• In his last four full seasons, Benítez’s Liverpool have averaged 78 points each campaign. This is what Arsenal needed to win the league in Arsene Wenger’s first season. Gérard Houllier was sacked after finishing with 65 and 60 points respectively in his final two seasons.

• Benítez has posted 82 and 86 point totals within the last four years: the two highest since 1988, and higher than many of the Reds’ league-winning vintages. The bar has been raised by the über-strong clubs with bigger stadiums and more money than Liverpool; sad, but true.

• Despite Wenger being a great manager with three league titles, his record in the Premiership is not as good as Benítez’s in the past four years, either as a whole, or in terms of how close he’s got to the eventual champions. The previous four years are more pertinent to me than the past few games; any team’s form can suffer over the short term. But short term attitudes in football are foolish (again, see Soccernomics).

• No manager at a ‘big four’ club has had to work with the instability and lack of cohesion behind the scenes that Benítez has faced. Only Jose Mourinho has had an increased level of interference, and his success at Chelsea stopped the moment his relationship with Roman Abramovich soured. It’s hard to know what the hell is going on with the Reds’ owners, but ‘unity’ doesn’t seem to be part of their lexicon.

• Benítez’s league win % is identical to Bob Paisley’s, and only behind Kenny Dalglish in terms of post-war Liverpool managers. Bigger squads and extra substitutes enable big clubs to win more games in the modern age, but even so, Liverpool have never had squad investment to rival Chelsea and United; at full-strength, only those two clubs can bring on £20m men from the bench.

• Benítez’s league win % is a fraction over 57%, and clearly far greater than those of Roy Evans (51%) and Gérard Houllier (51%). Graeme Souness won only 41% of his matches. (Now things really were shite back then.)

• Benítez’s Champions League win % is also 57%. So he’s as adept at home or abroad.

• In every single season, Benítez has helped Liverpool qualify for the Champions League. The club was failing to even shine in the UEFA Cup the season before he arrived.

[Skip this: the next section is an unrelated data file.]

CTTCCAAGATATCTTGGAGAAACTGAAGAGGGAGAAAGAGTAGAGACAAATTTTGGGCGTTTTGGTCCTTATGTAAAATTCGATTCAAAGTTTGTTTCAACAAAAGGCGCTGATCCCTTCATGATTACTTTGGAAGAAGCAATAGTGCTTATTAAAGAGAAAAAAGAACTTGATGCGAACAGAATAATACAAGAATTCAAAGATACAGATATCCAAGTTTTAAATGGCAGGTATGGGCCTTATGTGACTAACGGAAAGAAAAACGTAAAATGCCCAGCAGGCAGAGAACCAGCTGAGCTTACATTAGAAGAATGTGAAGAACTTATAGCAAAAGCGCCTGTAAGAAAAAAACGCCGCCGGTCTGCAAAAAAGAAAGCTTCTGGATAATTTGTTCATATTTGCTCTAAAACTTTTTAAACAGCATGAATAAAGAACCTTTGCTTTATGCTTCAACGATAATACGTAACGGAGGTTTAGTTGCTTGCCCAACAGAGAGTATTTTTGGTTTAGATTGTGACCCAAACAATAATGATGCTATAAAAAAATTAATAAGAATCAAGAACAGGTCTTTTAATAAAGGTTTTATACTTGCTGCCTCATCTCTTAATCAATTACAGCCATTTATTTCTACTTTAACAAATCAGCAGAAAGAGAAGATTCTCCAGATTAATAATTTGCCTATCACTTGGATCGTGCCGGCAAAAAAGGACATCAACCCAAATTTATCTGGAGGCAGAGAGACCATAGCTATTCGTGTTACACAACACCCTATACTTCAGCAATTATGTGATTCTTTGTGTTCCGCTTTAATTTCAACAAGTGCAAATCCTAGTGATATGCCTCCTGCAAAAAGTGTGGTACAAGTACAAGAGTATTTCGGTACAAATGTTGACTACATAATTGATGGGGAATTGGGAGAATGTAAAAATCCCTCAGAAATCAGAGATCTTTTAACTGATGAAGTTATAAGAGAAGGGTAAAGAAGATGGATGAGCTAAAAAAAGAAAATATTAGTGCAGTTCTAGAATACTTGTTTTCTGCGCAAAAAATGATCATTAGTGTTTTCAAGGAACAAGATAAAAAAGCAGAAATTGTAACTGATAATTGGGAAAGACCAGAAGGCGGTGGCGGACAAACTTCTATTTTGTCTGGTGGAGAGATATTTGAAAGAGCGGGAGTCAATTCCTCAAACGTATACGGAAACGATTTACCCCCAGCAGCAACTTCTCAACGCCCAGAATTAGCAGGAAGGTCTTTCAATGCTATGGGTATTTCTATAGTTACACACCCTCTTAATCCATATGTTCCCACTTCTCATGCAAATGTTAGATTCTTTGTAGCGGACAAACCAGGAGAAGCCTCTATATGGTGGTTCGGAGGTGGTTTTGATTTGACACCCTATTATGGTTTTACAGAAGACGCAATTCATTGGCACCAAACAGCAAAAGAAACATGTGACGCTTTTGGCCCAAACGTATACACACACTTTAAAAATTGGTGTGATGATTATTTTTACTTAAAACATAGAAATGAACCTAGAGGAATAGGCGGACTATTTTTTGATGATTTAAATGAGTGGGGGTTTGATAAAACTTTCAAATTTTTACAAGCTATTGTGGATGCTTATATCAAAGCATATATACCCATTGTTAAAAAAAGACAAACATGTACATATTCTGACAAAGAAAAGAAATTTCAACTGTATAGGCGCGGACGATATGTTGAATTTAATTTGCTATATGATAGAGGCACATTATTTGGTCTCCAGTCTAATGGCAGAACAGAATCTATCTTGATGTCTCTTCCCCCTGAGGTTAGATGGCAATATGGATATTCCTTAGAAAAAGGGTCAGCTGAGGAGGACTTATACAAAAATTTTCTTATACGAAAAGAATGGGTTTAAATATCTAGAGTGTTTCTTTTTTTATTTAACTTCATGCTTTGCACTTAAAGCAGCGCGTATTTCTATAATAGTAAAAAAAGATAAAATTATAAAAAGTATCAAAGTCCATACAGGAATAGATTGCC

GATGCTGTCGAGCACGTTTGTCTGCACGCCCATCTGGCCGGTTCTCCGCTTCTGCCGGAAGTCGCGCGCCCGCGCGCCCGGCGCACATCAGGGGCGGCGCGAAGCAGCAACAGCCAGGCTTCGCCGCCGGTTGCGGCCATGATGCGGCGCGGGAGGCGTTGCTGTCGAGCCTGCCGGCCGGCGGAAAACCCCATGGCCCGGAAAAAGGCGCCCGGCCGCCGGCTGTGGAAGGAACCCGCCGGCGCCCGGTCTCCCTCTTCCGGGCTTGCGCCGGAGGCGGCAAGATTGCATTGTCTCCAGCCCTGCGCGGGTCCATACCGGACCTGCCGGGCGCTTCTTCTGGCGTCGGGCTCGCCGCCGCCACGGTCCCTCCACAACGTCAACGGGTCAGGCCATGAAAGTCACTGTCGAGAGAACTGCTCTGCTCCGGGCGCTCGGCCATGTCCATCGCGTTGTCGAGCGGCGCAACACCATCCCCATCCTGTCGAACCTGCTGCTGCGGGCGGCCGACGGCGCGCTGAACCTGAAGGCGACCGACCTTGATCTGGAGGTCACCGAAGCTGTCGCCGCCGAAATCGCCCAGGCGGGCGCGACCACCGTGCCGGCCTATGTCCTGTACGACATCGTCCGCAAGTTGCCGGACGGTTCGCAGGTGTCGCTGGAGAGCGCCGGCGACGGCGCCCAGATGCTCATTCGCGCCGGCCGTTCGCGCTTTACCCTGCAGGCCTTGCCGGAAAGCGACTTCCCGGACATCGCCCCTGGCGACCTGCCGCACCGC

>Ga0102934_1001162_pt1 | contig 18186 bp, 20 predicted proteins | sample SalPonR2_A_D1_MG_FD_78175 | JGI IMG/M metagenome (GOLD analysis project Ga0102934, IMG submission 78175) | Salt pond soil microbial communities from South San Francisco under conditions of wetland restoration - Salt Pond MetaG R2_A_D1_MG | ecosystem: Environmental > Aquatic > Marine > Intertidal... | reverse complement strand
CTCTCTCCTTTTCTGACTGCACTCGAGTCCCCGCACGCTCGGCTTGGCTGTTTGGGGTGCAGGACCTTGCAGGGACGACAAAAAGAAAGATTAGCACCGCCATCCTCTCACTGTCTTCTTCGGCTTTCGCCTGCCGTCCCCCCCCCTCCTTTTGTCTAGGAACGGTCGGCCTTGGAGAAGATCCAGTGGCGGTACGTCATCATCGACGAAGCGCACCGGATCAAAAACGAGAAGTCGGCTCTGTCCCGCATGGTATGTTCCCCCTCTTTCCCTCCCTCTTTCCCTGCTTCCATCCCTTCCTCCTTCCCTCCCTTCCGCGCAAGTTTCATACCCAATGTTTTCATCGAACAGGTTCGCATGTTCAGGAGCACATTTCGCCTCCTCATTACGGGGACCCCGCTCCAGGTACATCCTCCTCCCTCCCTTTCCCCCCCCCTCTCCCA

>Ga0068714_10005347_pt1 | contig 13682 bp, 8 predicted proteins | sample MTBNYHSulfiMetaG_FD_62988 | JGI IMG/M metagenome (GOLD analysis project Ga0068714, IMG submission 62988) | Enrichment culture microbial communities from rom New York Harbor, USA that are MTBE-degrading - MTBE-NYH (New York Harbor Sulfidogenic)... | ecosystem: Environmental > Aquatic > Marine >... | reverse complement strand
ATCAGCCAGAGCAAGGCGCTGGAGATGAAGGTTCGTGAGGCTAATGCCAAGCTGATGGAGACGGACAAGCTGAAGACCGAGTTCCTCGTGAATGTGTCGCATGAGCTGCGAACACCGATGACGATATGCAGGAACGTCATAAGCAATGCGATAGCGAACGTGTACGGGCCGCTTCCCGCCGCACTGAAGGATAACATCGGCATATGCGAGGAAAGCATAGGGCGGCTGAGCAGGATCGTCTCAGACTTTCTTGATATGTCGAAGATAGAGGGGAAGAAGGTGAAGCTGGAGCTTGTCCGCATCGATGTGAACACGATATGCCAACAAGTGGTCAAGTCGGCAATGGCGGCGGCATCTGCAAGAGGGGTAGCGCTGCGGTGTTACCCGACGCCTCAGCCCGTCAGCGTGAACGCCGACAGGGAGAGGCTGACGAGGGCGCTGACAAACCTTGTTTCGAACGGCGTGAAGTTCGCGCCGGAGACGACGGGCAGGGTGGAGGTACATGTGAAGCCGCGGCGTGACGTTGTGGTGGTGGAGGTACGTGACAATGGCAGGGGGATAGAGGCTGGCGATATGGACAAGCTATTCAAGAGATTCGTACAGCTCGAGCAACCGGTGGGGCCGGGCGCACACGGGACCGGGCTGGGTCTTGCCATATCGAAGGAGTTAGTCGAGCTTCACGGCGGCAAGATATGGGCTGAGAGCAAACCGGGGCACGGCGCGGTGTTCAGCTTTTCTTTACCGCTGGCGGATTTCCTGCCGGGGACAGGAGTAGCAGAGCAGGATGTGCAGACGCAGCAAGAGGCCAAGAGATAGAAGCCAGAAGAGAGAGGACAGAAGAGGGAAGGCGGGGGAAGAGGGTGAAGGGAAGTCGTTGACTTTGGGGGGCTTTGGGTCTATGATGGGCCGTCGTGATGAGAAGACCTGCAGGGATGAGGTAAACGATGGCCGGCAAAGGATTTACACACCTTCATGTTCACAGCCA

• Since 2003, two new, previously unseen factors have crashed into English football: the hitherto unimaginable mega-wealth of new owners at Chelsea and Manchester City. They have changed the face of the game.

• No matter how good or bad the start under Benítez, Liverpool have always had a strong second half of the season. Sometimes this has meant challenging for titles, other times it has meant comfortably making the Champions League (bar his first season, which was achieved by winning the bloody thing).

• Benítez’s 2nd-most expensive signing to date has yet to even play. That’s partly Rafa’s fault for investing in an injured player, but if there were no alternatives of equal ability who were available and affordable, would we not rather the manager take the long-term approach than make a compromise? If Torres had been injured in 2007, would we rather he spent £20m on Darren Bent or show some patience?

• Benítez buys little-known Xabi Alonso in 2004 for £10m. Alonso was excellent for two seasons. Then for two seasons Alonso was mediocre and injury prone. Benítez looked to replace him with a more reliable (fitness-wise) player who might give his midfield more Premiership grit. Alonso responds with world-class season. Alonso, approached by most successful club in history offering a king’s ransom, then asks to leave. Alonso is sold for £30m. Rafa Benítez is therefore, apparently, an idiot. David Moyes is labelled a genius for selling his best defender for big profit after he asks to leave (with his performances having been affected).

• Liverpool’s attacking record has improved under Benítez, with the Reds top scorers in the league last season (even without Torres for half of those games), to go with a number of club records on defensive fronts, including most clean sheets for a keeper and fewest ever defeats in a season.